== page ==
In Tony Morison’s Beloved, the white majority insists time after time that African Americans are inferior, justifying their position as slaves while the blacks spurn this notion, tossing the restrains of slavery aside. Throughout Beloved, the slave owners of the 18th century felt a need to reinforce the tale of African American’s being subhuman. In order to do that they employed tools such as the bit in order to reinforce the role of the slave in the society. Paul D recalls how, “it was like for him–about how offended the tongue is, held down by iron, how the need to spit is so deep you cry for it.” The sheer pain of the device created an artificial wildness “that shot up into the eye the moment the lips were yanked back. Days after it was taken out, goose fat was rubbed on the corners of the mouth but nothing to soothe the tongue or take the wildness out of the eye” (Morrison 71). The bit, a metal device, spawned from the technological advancements of the Industrial Revolution is used to demoralize the African American slave. The experience is so foreign, so unnatural that the body has no choice but to convulse into a primitive state. A shroud of wildness is forced onto a man when the bit is in place and remains there, even after it is removed. In the minds of the slave owner, the bit forces the black man to submit, to accept his submissive role. Dispute treatment such as this, on nearly a daily basis, Paul D is able to retain his human spirit. His outgoingness and general love for life can be observed as, he says howdy to everybody within twenty feet. Making fun of the weather” and taking time “to smell the roses” (Morrison 47). Even after being treated much like an animal, Paul D is able to retain his human qualities. His outgoing spirit and his appreciation for his life after the slavery ordeal shows that he has overcome the misconceptions that were forcefully implanted in to his head while he was a slave. Freed from the bondage and tyranny of slavery, Paul D is able to blossom as a capable human being. Paul D’s close friend Sethe, also suffers through the agony of slavery as she is seen by the schoolteacher and his nephews as, “an animal what would revert” and “bite [a persons] hand clear off.” Schoolteacher goes on to lecture his nephews that, “you can not just mishandle creatures and expect success” (Morrison 150). In the eyes of the white majority Sethe is no more important to them than a milking cow. She is not human, she is simply a vessel for reproduction, and a tool in order to bring money in from the farm. In the eyes of the schoolteacher, she is not capable of making competent decision about her own survival and needs her owner in order to live and be content. The thought that Sethe is an actual person, much like the schoolteacher himself, never crosses his mind or the minds of his nephews. And since this is the belief that they held to their hearts, people like schoolteacher are able to justify their abuses against slaves. To them, whipping a slave for punishment was no different from slaughtering a cow for meat-a price necessary to be paid in order for money to come in. Sethe, a thinking human, hears everything and must reject and spur the false ideas of inferiority that bind her psychologically. Sethe shows no sign of weakness or inferiority when she intentionally tries to kill her children in an effort to, “collect every bit of life she had made” the “parts that were precious and fine and beautiful” carrying them “through the veil, out away, over” where “no one could hurt them.” (Morrison 163). Sethe murders her children in an effort to spare them from the injustices of slavery. By doing this it shows that Sethe has transcended the stereotypical image of the black women in the 19th century. By killing her children she shows that she is a thinking human, she rationalizes, and thinks thoroughly through her actions in a short period of time and decides that sparing her children would be the best choice of action. Where as an animal would rather protect itself rather than its kin, Sethe risks her own freedom to liberate her children, proving that she is no animal. Compassion is a human trait ignored by most. Sethe by attempting to spare her children while risking her own liberty shows that she is part of the human race. In order for owners to make money, both Sethe and Paul D must be demoralized, but because the generalizations that the owners harbor about slaves are not true, Sethe and Paul D are able to overcome them, making intelligent and comment decisions about their lives
The quest for profit at the price of humanity does not end with slavery as seen in John Steinbeck’s The Grapes of Wrath. The predicament of the migrant during the great depression starts even before he hits the California border. He or she is subjected to broad blanket statements that characterize one or two migrants. One story owner was quoted to say that all migrants “come in, use water, dirty up the toilet, an’ then, by God, they’ll steal stuff an’ don’t buy nothing’” (Steinback 240). Just the fact that he singles out a particular type of person shows that the migrants as a group suffer. The mass generalizations that are made about them are largely exaggerated. By refusing to allow the travelers water, this merchant separates himself from his fellow human allowing him to let other injustices go by with out a second thought. This sentiment was common among not just merchants but Californians as well. Native Californians’ in an effort to save what little property they have sided with the owners, striking terror throughout the land, believing that they are justified in their actions because, “god-damned Okies are dirty and ignorant. They’re degenerate, sexual maniacs. God damned Okies are thieves and they’ll steal anything. They have no sense of property rights” (363). The truth is that ‘Okies’ are no different then the Californians themselves, but the truth seems to fade away when property is involved. Californians immediate classify all migrants as lower class citizens, a blight on the land with no morals or scruples. Violence against them is not just tolerable, but almost heroic. By placing the transients below themselves native California’s and landowners can justify the oppression and destruction of the migrants. The lands of California are bountiful and produce vast amounts of produce that could easy feed the masses of hungry displaced men, women, and children that reside in the refugee camps of California. Instead, “kerosene [is] sprayed over the golden mountains” of oranges and is lit ablaze (Steinback 423) while ” children die of pellagra because a profit cannot be taken from an orange” (Steinback 449). In the ultimate show of selfishness, the haves destroy the food so much needed by the have nots. They set the fruits on fire out of fear, the fear that if migrants become full they will see that their plight is caused by the very people that employ them and that once they realize that fact, revolution will be inevitable. In an effort to protect their assets, the owners endorse the public burning of the produce to both erect a lasting image of intolerance, and to destroy any thing that might be of assistance to the refugees. Yet despite all this, the migrants are able to retain their dignity. The Joad’s, the key family in Steinback’s books, meet more than their share of rotten salesmen and bad cops, yet Ma Joad’s civility still shine brightly through when she asks, “if [the camp manager of the camp where they are staying] would have some brekfus’ with” the family. Despite driving two-thousand miles and enduring two deaths as well as countless hazing by police and citizen alike Ma Joad maintain her pride and manners by offering a meal to the manager of the refugee camp that they reside in. Ma spirit, her human spirit was left unwavered by the aggression of the native westerners. After raids and chaos Ma concludes that, “us people, we’ll go on living when all them others is gone They ain’t gonna wipe us out. Never!” (Steinback 533). The enduring human spirit, the will to live and enjoy life never leaves Ma, she sees that despite what is going on in the present, in the near term life will be better. She holds on to every shred of her dignity because she knows that is the only thing she can retain. The banks and landowners can take everything, but her dignity, and because of that she is the ultimate symbol of strength in the face of massive oppression.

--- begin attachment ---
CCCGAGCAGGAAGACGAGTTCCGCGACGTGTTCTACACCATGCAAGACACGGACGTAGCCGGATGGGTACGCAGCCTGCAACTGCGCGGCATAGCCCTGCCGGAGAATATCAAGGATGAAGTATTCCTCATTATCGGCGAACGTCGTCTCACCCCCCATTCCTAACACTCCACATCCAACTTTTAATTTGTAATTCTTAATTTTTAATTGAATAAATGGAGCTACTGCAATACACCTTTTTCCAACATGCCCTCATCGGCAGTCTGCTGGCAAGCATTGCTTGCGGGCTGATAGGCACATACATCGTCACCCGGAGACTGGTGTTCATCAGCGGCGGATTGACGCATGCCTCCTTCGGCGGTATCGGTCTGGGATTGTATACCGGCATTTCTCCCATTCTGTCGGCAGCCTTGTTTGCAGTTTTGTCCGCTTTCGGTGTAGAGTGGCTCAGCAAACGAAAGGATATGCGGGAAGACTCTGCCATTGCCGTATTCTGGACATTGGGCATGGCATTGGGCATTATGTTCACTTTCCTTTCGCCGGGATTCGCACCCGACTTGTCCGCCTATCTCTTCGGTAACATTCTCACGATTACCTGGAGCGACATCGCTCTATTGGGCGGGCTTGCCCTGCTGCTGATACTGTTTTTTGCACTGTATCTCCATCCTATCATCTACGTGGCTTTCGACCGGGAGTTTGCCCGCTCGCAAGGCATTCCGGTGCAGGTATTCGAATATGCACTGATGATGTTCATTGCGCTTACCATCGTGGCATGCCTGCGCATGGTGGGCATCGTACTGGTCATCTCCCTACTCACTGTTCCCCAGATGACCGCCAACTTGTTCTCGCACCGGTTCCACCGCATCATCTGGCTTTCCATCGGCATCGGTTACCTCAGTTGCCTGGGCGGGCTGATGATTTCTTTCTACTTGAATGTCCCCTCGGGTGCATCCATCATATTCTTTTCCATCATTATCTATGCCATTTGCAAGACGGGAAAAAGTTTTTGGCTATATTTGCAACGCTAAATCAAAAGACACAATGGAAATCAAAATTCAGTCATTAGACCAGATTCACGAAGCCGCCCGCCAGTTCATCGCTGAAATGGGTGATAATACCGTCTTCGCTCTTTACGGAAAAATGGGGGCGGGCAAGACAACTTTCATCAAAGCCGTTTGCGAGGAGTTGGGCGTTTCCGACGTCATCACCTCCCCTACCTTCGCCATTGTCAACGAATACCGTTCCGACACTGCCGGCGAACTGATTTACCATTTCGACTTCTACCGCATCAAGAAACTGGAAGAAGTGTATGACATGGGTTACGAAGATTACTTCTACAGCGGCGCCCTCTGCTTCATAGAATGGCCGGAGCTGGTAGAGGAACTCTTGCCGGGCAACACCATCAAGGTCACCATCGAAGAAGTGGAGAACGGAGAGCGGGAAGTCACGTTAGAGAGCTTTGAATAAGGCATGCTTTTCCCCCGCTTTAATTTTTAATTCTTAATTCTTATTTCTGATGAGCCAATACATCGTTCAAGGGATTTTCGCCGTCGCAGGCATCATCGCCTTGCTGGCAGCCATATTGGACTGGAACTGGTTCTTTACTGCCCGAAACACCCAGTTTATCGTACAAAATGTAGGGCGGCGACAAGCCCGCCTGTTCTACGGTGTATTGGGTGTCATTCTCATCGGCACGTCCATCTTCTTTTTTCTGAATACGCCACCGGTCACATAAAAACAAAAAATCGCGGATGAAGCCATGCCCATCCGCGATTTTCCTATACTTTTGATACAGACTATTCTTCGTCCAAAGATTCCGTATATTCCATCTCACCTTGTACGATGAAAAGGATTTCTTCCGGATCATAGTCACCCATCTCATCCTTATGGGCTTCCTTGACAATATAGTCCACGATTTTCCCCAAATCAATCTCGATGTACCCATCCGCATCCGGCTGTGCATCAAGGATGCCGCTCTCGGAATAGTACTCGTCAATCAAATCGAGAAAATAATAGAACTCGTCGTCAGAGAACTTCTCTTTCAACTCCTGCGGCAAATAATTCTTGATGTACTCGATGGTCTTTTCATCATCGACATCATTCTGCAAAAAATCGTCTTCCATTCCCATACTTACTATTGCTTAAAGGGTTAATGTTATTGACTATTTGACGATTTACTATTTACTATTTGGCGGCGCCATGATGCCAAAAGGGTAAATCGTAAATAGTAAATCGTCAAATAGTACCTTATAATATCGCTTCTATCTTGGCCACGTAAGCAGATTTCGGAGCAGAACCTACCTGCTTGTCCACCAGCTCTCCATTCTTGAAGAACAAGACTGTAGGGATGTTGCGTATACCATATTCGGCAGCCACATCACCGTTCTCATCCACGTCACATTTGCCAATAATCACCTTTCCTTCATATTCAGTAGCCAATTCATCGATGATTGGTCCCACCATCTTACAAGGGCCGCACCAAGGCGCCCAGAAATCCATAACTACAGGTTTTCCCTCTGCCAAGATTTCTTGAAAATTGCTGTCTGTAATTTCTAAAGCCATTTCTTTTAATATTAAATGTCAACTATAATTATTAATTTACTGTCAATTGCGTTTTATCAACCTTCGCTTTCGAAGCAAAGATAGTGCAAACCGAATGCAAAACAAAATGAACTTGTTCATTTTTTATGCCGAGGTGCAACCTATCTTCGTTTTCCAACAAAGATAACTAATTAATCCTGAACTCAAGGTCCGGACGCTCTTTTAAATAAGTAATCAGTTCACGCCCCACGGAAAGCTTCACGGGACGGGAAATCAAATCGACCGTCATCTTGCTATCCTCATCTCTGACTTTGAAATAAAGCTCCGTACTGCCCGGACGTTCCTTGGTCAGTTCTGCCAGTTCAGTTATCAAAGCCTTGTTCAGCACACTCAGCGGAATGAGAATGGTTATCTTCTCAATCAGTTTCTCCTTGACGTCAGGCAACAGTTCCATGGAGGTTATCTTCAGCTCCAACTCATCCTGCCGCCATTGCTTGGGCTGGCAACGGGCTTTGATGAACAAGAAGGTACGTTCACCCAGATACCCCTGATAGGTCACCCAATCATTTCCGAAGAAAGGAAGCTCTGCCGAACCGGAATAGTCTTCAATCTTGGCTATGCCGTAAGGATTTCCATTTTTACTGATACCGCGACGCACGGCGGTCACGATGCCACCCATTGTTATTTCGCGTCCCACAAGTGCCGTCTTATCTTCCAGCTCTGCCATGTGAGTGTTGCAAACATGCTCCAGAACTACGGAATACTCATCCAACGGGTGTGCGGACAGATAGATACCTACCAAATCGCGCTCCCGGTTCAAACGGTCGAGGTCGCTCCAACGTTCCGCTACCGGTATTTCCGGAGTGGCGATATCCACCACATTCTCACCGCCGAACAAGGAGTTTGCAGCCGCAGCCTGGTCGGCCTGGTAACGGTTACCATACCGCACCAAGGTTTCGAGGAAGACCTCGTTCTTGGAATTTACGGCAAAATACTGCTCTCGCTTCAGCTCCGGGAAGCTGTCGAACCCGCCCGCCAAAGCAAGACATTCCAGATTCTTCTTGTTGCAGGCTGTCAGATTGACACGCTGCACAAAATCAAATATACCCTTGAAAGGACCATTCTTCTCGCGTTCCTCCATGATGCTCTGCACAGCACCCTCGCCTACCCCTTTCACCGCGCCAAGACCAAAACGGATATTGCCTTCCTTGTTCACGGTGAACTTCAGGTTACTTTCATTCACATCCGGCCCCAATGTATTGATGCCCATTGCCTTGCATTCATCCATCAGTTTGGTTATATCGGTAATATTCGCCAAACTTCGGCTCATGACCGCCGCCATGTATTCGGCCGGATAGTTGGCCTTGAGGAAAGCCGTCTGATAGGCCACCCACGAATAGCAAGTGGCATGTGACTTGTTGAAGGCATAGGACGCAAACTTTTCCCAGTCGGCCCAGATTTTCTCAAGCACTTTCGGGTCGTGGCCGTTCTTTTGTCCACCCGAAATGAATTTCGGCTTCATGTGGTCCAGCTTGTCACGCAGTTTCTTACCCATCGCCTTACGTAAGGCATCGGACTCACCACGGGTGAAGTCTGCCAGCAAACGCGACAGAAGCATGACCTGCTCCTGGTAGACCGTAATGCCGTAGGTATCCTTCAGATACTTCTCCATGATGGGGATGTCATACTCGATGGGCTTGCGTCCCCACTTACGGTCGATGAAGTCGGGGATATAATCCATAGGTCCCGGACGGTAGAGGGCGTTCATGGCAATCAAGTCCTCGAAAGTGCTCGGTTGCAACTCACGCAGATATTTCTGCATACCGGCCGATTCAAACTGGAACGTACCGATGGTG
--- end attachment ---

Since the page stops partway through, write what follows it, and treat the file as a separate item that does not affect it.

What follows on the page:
The shackles of oppression are always broken. Paul D and Sethe kick back from slavery to become productive members of society. Whether it is the strong, stalwart Ma or the stubborn Edna, oppression fails when put to the test. Despite its repeated failures however, the cycle oppression will be repeated. In that lies a basic human truth, the fact that humans are more concerned with their own well being than the well being of others. Unfortunately, oppression and exploitation seem to come hand in hand with economic success. Would the United States be as far as it is with out such injustices. Sadly the answer is no. It is necessary for people to find a balance between personal good and the collective good. In doing we can insure that oppression does not once again become a thing of life.